By Geoffrey Smith
Investing.com — The European Central Bank raised its key interest rates by another 75 basis points and said it plans to hike further in its battle to bring inflation down from a 40-year high.
“With this third major policy rate increase in a row, the Governing Council has made substantial progress in withdrawing monetary policy accommodation,” the ECB said in a statement detailing its decisions.
As such, the key deposit rate – which sets the floor for Eurozone money markets – will rise to 1.50%, while the refinancing rate rises to 2.00% and the marginal lending rate rises to 2.25%.
The euro weakened slightly in response as markets zeroed in on a subtle change in its language that suggested it may only hike once more before ending its tightening cycle. That would represent a slightly more dovish stance from the Frankfurt-based central bank, given that its President Christine Lagarde had guided for three or four hikes at her last press conference.
Gilles Moec, an economist with Axa in London, said that the change in wording “does not mean they won’t hike in 2023, but at least opens the door to a proper debate on this.”
Eurozone bond yields also moved a shade lower, with two-year yields on German, French and Italian bonds falling by between 6 and 8 basis points. Longer-dated bonds, which are less sensitive to changes in near-term rate expectations, edged down by less.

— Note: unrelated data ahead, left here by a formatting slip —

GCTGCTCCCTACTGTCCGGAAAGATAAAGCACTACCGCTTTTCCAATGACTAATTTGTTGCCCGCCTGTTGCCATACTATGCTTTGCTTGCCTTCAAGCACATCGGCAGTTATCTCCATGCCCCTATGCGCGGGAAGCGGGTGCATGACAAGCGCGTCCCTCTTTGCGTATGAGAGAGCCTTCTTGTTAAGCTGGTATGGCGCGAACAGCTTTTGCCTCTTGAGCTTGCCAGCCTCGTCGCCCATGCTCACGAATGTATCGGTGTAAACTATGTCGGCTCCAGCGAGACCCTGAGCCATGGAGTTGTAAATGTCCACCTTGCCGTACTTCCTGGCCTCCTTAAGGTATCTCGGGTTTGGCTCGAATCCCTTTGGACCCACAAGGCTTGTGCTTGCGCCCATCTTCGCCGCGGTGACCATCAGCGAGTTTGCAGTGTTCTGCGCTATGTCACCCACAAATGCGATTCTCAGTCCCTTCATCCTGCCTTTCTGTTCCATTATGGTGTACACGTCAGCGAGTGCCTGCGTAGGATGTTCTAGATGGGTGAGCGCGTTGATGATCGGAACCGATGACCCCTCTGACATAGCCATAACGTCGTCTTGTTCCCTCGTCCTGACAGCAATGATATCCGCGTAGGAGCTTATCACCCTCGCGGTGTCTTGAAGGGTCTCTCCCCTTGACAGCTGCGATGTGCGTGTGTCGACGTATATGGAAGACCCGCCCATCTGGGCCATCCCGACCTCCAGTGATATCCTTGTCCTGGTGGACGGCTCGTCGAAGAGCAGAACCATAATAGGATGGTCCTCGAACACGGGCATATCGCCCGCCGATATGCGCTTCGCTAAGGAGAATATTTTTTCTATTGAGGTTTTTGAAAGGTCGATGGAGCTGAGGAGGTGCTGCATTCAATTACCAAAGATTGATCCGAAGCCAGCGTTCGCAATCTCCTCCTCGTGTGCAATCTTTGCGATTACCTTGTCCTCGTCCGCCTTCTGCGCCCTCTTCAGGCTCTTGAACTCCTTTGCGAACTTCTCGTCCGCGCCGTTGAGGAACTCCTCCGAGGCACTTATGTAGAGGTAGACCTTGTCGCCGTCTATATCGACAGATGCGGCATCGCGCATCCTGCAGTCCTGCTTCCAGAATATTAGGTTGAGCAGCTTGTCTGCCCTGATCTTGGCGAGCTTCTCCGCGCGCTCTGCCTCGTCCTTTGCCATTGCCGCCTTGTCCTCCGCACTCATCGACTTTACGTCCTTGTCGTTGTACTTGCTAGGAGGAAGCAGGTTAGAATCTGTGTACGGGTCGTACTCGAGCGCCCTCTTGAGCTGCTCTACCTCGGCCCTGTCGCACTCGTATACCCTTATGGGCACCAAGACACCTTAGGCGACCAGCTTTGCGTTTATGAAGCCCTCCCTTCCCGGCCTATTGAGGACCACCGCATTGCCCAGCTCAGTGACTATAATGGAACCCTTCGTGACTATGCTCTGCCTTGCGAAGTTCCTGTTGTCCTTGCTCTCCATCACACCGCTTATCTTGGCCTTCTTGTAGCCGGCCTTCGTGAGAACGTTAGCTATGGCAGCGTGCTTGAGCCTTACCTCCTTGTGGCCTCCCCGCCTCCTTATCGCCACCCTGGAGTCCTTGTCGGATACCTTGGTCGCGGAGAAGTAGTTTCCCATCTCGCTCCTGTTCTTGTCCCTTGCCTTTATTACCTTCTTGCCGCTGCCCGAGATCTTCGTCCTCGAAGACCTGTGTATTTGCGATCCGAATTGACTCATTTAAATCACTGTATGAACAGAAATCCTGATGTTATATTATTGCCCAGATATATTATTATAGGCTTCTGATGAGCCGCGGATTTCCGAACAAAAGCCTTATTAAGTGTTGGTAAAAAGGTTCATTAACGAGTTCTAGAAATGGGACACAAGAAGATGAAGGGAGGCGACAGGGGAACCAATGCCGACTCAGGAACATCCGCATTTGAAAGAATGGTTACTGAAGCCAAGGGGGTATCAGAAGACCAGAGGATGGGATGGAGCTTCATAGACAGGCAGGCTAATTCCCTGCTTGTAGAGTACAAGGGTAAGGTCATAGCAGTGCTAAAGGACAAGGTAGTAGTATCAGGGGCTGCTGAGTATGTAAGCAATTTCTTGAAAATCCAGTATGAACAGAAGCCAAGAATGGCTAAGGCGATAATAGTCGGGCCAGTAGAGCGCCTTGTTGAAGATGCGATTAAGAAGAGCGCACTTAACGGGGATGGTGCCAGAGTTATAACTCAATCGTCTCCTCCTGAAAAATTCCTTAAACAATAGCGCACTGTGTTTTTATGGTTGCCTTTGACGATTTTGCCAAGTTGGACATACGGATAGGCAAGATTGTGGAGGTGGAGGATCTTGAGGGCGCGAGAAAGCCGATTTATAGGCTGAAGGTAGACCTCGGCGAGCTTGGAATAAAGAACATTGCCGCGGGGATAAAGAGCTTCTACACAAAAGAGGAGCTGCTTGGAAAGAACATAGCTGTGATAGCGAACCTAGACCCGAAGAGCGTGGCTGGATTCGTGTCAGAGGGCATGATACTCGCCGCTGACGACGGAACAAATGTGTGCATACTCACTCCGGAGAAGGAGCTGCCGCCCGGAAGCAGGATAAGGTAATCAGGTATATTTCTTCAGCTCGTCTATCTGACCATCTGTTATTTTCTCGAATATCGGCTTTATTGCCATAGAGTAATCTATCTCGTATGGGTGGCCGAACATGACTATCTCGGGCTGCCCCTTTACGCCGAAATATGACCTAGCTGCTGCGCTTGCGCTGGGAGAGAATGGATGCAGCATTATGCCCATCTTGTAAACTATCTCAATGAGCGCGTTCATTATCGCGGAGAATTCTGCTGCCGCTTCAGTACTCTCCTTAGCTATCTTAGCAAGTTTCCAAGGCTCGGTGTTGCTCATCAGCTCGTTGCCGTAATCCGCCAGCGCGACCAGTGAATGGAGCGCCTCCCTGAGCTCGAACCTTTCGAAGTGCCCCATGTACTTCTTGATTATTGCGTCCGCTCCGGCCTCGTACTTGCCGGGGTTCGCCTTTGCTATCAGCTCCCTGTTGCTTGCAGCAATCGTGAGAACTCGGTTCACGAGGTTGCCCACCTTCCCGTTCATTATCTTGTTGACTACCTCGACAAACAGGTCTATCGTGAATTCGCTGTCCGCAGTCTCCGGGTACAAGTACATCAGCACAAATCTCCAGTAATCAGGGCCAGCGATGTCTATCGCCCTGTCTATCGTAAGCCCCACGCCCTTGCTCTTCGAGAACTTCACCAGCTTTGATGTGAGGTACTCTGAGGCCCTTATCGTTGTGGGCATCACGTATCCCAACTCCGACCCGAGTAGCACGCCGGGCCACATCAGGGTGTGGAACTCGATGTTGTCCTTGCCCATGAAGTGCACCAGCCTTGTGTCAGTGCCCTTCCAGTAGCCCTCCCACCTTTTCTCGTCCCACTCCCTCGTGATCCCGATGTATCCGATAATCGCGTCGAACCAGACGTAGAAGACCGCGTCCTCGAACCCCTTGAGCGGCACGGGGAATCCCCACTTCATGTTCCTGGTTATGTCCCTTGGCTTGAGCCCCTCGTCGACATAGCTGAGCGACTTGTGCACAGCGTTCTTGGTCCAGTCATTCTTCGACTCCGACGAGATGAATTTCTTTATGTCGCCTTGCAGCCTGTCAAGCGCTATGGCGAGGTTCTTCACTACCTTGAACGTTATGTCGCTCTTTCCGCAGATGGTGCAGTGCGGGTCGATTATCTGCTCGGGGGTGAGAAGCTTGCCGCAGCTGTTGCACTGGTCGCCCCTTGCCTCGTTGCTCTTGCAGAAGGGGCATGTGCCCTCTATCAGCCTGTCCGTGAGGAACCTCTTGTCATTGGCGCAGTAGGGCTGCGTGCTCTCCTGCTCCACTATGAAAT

The change in stance – if it materializes – would in turn reflect the sharp deterioration in the Eurozone economy over the summer caused by the economic fallout from the war in Ukraine. The suspension of Russian gas shipments, in particular, has had a crippling effect on the energy-intensive parts of the Eurozone’s industrial base, especially Germany.
The bank also said it will tweak the conditions of some outstanding operations, known as TLTRO III, in order to tighten financial conditions further. The operation had extended large-scale, ultra-cheap loans at the height of the pandemic. Developments since then have made it redundant and arguably added to the pressures that have driven annual Eurozone inflation to 9.9%
“In view of the unexpected and extraordinary rise in inflation, it needs to be recalibrated to ensure that it is consistent with the broader monetary policy normalisation process and to reinforce the transmission of policy rate increases to bank lending conditions,” the ECB said.
The conditions on the TLTRO III loans had allowed banks to borrow from the ECB at rates as low as 50 basis points below the deposit rate, depending on how much of that preferential funding they passed on to households and companies. As the ECB has raised rates, the incentive to ‘park’ those funds back at the ECB’s deposit facility has increased, resulting in a de facto subsidy to Eurozone banks running into billions of euros.
That subsidy has been evident in a number of Eurozone banks’ earnings reports in the last week. A number of reports had cited ECB officials as fretting over the poor optics of such a subsidy regime at a time when households are struggling with surging bills for energy, food and other essentials.
The ECB will publish the new terms of the TLTRO III operations at 09:45 ET (13:45 GMT).